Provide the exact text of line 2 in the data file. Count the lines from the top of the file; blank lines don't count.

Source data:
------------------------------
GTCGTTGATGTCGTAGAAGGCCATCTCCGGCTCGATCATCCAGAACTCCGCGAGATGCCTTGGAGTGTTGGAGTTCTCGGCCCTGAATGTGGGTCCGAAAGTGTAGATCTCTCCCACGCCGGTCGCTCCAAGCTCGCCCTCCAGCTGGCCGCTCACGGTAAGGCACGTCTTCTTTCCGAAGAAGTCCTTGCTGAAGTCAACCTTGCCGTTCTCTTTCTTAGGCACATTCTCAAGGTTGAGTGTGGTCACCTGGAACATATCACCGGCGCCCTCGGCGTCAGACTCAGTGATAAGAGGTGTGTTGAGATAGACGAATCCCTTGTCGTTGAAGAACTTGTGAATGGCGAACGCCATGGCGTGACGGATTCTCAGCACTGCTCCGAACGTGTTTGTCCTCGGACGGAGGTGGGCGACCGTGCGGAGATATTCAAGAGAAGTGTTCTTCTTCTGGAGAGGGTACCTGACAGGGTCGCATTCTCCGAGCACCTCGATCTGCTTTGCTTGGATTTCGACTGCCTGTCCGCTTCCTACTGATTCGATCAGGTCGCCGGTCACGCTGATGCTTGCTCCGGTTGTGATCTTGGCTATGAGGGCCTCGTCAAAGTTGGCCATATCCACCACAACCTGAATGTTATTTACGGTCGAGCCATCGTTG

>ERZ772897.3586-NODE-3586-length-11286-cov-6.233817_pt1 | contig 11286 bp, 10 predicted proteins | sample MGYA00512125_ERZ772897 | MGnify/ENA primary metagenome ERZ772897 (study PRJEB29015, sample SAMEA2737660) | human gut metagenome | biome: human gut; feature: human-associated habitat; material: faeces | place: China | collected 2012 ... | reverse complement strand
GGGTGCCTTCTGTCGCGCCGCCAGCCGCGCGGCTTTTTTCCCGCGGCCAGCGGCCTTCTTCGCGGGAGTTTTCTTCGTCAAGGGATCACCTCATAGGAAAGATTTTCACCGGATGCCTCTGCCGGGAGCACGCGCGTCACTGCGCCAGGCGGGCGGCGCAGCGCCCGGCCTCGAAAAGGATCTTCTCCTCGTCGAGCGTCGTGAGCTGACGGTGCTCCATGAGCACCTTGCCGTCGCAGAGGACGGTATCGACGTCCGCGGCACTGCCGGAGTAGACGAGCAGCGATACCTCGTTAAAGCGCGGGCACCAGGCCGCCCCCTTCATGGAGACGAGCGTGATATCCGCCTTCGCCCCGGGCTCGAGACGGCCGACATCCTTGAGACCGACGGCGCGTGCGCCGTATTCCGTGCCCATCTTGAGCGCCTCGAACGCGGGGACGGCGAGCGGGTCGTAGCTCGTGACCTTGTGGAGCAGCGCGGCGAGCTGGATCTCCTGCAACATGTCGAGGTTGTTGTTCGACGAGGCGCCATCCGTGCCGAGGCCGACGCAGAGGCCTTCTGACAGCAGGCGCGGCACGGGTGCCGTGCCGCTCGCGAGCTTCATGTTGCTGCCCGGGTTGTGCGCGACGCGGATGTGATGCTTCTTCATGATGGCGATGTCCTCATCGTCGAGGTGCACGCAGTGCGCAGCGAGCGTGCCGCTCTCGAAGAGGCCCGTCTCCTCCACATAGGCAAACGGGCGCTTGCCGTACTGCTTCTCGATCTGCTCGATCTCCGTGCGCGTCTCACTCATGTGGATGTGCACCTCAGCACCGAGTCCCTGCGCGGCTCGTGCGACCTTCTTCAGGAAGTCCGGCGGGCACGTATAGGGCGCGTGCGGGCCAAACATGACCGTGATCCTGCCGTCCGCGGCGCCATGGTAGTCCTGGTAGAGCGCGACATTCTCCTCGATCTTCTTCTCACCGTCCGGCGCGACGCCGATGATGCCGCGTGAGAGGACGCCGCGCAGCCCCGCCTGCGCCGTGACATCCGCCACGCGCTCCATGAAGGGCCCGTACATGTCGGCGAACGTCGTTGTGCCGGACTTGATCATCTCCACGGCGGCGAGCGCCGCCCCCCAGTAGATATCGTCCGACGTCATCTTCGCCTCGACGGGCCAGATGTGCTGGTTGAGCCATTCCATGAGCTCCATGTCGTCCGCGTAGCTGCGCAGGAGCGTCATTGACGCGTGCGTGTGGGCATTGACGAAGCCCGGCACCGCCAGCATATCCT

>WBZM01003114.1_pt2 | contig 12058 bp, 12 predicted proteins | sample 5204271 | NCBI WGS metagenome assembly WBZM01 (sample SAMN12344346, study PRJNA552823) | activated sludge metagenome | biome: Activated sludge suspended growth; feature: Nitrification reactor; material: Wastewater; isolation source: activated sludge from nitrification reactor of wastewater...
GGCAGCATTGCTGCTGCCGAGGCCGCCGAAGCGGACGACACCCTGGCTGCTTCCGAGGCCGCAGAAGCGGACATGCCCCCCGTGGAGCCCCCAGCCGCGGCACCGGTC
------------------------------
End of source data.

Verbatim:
>ERZ772897.3586-NODE-3586-length-11286-cov-6.233817_pt1 | contig 11286 bp, 10 predicted proteins | sample MGYA00512125_ERZ772897 | MGnify/ENA primary metagenome ERZ772897 (study PRJEB29015, sample SAMEA2737660) | human gut metagenome | biome: human gut; feature: human-associated habitat; material: faeces | place: China | collected 2012 ... | reverse complement strand